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Ron DeSantis tramples over Trump turf with his outreach to law enforcement

The Florida governor addressed police groups in New York City and the Chicago and Philadelphia suburbs as he ramps up for a possible presidential bid.
Image: Florida Gov. Ron DeSantis waves as he speaks to police officers about protecting law and order at Prive catering hall on Feb. 20, 2023 in the Staten Island, N.Y.
Florida Gov. Ron DeSantis waves as he speaks to police officers about protecting law and order Monday in Staten Island, N.Y.Spencer Platt / Getty Images

ELMHURST, Ill. — The law enforcement groups Florida Gov. Ron DeSantis spoke before Monday may have been in three different cities, but they had one thing in common: They're squarely in Donald Trump territory.

DeSantis, who is widely expected to announce a run for president, visited New York City and the suburbs of Philadelphia and Chicago to laud policies he helped put in place in Florida that he said give law enforcement the support it needs.

By taking a pro-police message directly to the rank and file of some of the biggest police unions in the country, DeSantis was homing in on a specialized electorate Trump has owned since he first ran for president in 2016.

DeSantis is ramping up his messaging outside Florida before a possible White House announcement. Next week, his book is to be released, and he is scheduled to headline GOP events next month in Alabama, California and Texas.

Presidential hopefuls covet the endorsement of the national Fraternal Order of Police, the largest police labor group in the country. The group backed Trump in 2016 and again in 2020. An aide said DeSantis had no more plans in the near term to address other police groups, but he is expected to make similar points in speeches moving forward.

On Monday, in the Knights of Columbus hall in Elmhurst, a suburb less than 20 miles outside Chicago, DeSantis dazzled the crowd of about 250 people, who frequently cheered and whistled at his statements about what he had enacted in Florida.

Meanwhile, outside the venue and across the street, a group of protesters arrived well before the event began, holding signs that read things like “It’s OK to say gay” and chanting “racist, sexist, anti-gay, Ron DeSantis, go away.”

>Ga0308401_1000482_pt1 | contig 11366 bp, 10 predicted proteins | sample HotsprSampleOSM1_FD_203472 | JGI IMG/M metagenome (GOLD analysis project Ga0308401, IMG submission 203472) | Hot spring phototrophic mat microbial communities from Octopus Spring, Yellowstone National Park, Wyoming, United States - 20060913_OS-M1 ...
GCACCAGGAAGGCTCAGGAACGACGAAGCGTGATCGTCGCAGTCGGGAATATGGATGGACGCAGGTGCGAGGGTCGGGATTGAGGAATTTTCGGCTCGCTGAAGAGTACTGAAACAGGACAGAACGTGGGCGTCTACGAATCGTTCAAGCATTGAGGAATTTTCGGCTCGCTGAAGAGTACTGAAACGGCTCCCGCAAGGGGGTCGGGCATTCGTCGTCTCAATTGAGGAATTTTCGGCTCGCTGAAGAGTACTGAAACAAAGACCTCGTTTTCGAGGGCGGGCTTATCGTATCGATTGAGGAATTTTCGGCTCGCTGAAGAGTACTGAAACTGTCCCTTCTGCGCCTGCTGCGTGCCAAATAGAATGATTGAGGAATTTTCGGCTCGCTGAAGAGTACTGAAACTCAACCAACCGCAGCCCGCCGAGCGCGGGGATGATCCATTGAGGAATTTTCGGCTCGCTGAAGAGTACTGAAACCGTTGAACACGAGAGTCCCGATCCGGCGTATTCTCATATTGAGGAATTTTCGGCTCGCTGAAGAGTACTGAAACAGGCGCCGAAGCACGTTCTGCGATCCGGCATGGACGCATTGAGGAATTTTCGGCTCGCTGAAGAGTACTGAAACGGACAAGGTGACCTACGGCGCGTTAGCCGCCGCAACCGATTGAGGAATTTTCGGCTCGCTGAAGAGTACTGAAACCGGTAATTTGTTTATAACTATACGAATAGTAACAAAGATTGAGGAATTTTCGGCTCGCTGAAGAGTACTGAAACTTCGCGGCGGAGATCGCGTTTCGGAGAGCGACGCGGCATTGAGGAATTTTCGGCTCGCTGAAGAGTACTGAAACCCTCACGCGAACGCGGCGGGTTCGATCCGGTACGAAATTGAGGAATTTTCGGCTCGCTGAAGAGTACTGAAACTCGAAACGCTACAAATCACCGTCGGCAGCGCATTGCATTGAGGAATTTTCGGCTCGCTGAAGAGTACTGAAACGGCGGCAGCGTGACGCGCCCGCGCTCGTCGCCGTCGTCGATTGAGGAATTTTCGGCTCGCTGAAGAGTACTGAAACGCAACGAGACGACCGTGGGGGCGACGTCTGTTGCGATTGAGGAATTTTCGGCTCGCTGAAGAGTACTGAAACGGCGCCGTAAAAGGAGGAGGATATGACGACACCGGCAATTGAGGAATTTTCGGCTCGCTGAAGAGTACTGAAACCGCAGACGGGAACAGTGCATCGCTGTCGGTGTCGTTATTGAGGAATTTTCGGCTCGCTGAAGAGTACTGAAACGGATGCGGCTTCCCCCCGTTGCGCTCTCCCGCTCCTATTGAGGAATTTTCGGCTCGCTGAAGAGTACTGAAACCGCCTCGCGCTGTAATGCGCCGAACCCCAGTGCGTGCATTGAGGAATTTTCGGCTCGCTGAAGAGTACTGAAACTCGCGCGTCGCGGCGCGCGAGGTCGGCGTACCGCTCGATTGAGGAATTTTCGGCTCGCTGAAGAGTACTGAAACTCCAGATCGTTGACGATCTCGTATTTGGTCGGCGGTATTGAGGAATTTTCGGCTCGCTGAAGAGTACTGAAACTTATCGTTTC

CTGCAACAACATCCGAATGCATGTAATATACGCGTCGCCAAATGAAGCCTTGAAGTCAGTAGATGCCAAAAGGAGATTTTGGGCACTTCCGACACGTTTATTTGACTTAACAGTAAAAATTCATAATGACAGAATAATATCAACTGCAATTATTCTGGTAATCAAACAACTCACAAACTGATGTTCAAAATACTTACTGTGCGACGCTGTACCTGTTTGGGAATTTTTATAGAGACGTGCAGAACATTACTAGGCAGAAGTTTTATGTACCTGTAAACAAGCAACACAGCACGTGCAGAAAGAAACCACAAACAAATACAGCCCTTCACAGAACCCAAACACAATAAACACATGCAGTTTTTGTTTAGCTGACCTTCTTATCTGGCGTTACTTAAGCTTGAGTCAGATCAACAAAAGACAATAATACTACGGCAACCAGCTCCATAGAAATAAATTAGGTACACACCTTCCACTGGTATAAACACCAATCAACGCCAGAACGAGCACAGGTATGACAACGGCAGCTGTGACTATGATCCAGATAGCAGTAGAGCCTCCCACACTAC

DeSantis took the audience on a tour of his tough-on-crime measures and said he wanted the death penalty for anyone who murdered a police officer. DeSantis' "Back to Blue" messaging began with embracing law enforcement, which he said had been taken for granted.

"You’re not going to have a good economy if the streets aren’t safe. You’re not going to good education if people don’t feel safe," he said. "None of it works unless you have the foundation."

He also bashed states that had implemented no-cash bail policies, like Illinois, as well as Oregon, for what he called the system's leniency with rioters in Portland in 2020.

"If you’re engaged in mob violence in Florida, you ain’t going to be treated like they do in Portland," DeSantis said. "In Florida, if you’re doing that, you’re not getting a slap on the wrist; you’re getting the inside of a jail cell."

As if to underscore how close DeSantis had crossed into his arena by focusing so heavily on law enforcement, Trump released a video Monday announcing a seven-point plan to reduce crime and “restore law and order.” It included going after “radical Marxist prosecutors who are abolishing cash bail, refusing to charge crimes and surrendering our cities to violent criminals.” He also called on the Justice Department to open civil rights investigations into prosecutors, naming those in Chicago, Los Angeles and San Francisco, “to determine whether they have illegally engaged in race-based enforcement of the law.”

But DeSantis went beyond law enforcement policies in his speeches, spinning through a reel of his latest political and legal entanglements, including wrestling with Disney, removing a prosecutor who had refused to enforce laws about abortion and battling the "woke education" and "woke indoctrination" of students. 

While the room was made up of law enforcement, including members of the Chicago FOP, it was also a who's who of state legislators and members of Congress. The array of politicians alone was a telling sign that Republicans were ready to hear from an alternative to Trump.

GOP Rep. Darin LaHood, who is also a former prosecutor, said he knew DeSantis from when they overlapped in Congress for three years. DeSantis, he said, called him recently to invite him to Monday's event, where LaHood had a speaking role.   

“This is about supporting police and supporting law enforcement. In my view, this isn’t about 2024,” LaHood said in an interview. “This is about him highlighting the success they’ve had in Florida.” 

Another Illinois Republican, Darren Bailey, who recently ran an unsuccessful campaign for governor with Trump's backing, said he turned out to support law enforcement and hear DeSantis’ message. 

“I’m excited someone of this prominence would come — especially here, in this part of the state,” Bailey said. Asked whether he thought DeSantis was encroaching on Trump’s turf by showing up before FOP groups, Bailey said: “You can read between the lines and you would assume that, but I don’t know. I’m just glad he’s out elevating men and women that serve and protect.”

The Democratic National Committee responded to DeSantis' tour of police groups Monday, saying the improvements he touted were possible at least in part because of White House-backed funding.

“Actions speak louder than words — and it was President Biden and Democrats who passed the American Rescue Plan that funded first responders and law enforcement departments across the country," DNC spokesman Ammar Moussa said in a statement. "If Ron DeSantis had his way, Florida wouldn’t have had the resources to deliver for the law enforcement community.”